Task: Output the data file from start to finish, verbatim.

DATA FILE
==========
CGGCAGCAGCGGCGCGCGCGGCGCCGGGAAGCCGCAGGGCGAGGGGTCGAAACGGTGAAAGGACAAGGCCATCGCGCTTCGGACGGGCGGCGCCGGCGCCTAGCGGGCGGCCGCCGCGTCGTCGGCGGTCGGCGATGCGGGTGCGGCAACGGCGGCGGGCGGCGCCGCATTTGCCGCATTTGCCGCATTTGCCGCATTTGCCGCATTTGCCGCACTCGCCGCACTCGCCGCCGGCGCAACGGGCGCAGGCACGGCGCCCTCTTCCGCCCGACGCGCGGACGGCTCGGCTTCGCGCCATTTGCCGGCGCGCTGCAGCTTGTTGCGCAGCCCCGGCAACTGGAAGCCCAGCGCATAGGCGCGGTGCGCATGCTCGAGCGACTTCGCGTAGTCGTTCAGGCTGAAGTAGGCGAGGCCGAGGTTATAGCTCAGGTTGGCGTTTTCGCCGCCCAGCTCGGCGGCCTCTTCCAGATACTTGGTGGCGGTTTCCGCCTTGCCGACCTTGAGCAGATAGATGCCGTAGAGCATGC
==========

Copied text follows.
CGGCAGCAGCGGCGCGCGCGGCGCCGGGAAGCCGCAGGGCGAGGGGTCGAAACGGTGAAAGGACAAGGCCATCGCGCTTCGGACGGGCGGCGCCGGCGCCTAGCGGGCGGCCGCCGCGTCGTCGGCGGTCGGCGATGCGGGTGCGGCAACGGCGGCGGGCGGCGCCGCATTTGCCGCATTTGCCGCATTTGCCGCATTTGCCGCATTTGCCGCACTCGCCGCACTCGCCGCCGGCGCAACGGGCGCAGGCACGGCGCCCTCTTCCGCCCGACGCGCGGACGGCTCGGCTTCGCGCCATTTGCCGGCGCGCTGCAGCTTGTTGCGCAGCCCCGGCAACTGGAAGCCCAGCGCATAGGCGCGGTGCGCATGCTCGAGCGACTTCGCGTAGTCGTTCAGGCTGAAGTAGGCGAGGCCGAGGTTATAGCTCAGGTTGGCGTTTTCGCCGCCCAGCTCGGCGGCCTCTTCCAGATACTTGGTGGCGGTTTCCGCCTTGCCGACCTTGAGCAGATAGATGCCGTAGAGCATGC